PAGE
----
Once we arrived home (don’t you just love the sound of that word?), I was let out into the backyard and met two other senior Blood Hounds, Pearl and Beaufort! It was like family immediately. Everyone allowed me to explore the yard, house, and all the rooms. The house did have stairs, but in my excitement I went right up them! If I do ever start to have trouble, my parents have a belly belt to help me out a little bit. My parents are pros at this senior pup thing!

Kona Mae_2

Kona Mae and her new pack: Miss Prue the English Mastiff and Pearl and Beaufort the Bloodhounds

I’ve heard them tell their friends, “ with older dogs you make some adjustments… but they still have so much to give back to us and are so loving. I wouldn’t change a thing or ask for anything more.” I am glad they feel that way and I couldn’t have said it better myself. I am on Glucosamine, Condroitin & fish oil to keep me as spry as possible and I also get to go swimming once a week at Alaska K9 Aquatics, to help with my arthritis. I am thriving.


Kona Mae relaxes in her new home.

As Shakespeare said, in his lovely Sonnet 116, “Love’s not Time’s fool.” Our body’s might be slaves to time. But, love lives on; it lives on in my heart and in my everyday life. I am so, so lucky in love. Thanks to my new parents, not only did this old lady find a couple new tricks up her sleeves, she found a family too.


Kona Mae’s new mom describes their journey with her as kismet and says that she is a blessing and delight. All three of the other dogs in the family have welcomed her in with open paws and the group is fondly referred to as the Geriatric Crew. The crew plays a lot in the yard but they are also self-proclaimed couch potatoes; they love to snuggle on the cushions and give kisses. Kona Mae, Miss Prue, Pearl, and Beaufort hope that their story of love, acceptance, and second chances will inspire others to adopt senior pups.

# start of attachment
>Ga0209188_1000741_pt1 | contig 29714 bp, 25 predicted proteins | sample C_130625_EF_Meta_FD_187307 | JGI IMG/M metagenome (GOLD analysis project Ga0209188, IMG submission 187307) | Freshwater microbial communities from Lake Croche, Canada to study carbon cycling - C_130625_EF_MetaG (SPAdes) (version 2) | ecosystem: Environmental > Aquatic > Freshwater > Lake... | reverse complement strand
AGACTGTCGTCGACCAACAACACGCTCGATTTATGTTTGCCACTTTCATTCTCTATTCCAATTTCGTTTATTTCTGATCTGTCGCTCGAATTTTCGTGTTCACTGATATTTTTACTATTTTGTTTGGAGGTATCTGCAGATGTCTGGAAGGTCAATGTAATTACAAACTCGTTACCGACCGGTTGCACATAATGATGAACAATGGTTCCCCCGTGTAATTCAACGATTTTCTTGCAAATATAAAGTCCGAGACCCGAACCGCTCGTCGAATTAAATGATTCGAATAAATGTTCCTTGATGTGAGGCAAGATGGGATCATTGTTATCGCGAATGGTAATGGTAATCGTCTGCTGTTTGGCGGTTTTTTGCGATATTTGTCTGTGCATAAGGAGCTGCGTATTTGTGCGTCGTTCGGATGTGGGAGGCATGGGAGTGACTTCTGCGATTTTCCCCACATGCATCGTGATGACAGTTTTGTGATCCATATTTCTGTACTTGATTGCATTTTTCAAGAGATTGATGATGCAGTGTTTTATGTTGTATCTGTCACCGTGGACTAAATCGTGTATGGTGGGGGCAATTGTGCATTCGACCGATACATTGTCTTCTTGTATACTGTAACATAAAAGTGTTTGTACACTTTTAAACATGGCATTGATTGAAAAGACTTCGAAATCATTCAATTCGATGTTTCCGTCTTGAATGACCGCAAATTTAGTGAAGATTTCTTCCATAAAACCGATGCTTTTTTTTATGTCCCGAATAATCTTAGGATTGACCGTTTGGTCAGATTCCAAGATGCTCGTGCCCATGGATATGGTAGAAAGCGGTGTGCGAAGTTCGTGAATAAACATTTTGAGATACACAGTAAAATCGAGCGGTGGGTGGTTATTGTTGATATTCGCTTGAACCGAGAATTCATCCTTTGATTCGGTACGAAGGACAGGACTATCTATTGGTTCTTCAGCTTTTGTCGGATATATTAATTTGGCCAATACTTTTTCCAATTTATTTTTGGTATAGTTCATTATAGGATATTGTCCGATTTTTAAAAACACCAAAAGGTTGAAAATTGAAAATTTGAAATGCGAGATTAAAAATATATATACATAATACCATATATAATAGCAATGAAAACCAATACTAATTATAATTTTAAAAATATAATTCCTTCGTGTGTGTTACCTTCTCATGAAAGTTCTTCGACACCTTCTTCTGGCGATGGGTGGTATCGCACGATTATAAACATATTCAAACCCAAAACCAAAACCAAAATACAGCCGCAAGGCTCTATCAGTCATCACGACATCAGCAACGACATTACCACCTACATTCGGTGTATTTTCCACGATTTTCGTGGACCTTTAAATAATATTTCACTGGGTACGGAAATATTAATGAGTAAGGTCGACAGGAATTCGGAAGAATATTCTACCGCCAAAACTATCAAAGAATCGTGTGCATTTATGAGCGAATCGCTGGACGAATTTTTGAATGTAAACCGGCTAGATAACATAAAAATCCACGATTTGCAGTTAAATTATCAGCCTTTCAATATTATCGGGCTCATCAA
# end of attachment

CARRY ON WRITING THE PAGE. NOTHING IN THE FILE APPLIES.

Linus’ Story: Numbers for a Name

Numbers for a Name

Linus on arrival

Linus on her first day at Anchorage Animal Care and Control

This story is written by Linus. A stray kitten who found love, fame and a name. Linus always says her favorite quote, penned by Victor Hugo, “to love or have loved, that is enough” because it was love that changed everything. Not many love stories feature a cat as the leading lady, but this one does. This is Linus’s story.

A224228 that was the first name I ever knew. It doesn’t really roll off the tongue, does it? Just like Jean Valjean in Les Miserables who was haunted his whole life by his prison numbers, I too felt those numbers following me like a shadow. A heavy burden for a little kitten to carry, but carry it I did.

I came to AACC as a stray. Stray – another name I hate. I don’t remember too much about that day, all I remember is that my eyes hurt and I couldn’t see very well. I had some very noticeable eye deformities, that is probably why I was a stray. Why I ended up with numbers for a name. I didn’t have much hope. And then I met this person, a special person.

She was the Kennel Supervisor at AACC and, much to my surprise, she didn’t put me in a cage. She took me to her house. It smelled so good there and she had two other kittens! They both had names and I was envious. They told me that this was their foster home and that the food was really good. They also asked me what was wrong with my eyes, but I didn’t have a good answer.

She would go to work all day, I missed her terribly when she was gone. I’d just count the numbers on the clock until she got home. She was so kind to us. I ached for her touch when she was away. The other cats cried and pleaded for food as soon as she walked in the door. I would meow too, but I just wanted her to hold and pet me. Food could wait.

Under her careful hand, we grew fast, as did my attachment to her. Then one day she said it was time to go back to the shelter to get adopted. My kitty-mates were excited, but I didn’t want to go. I wanted to stay with her forever, but nevertheless, we were loaded up and taken away.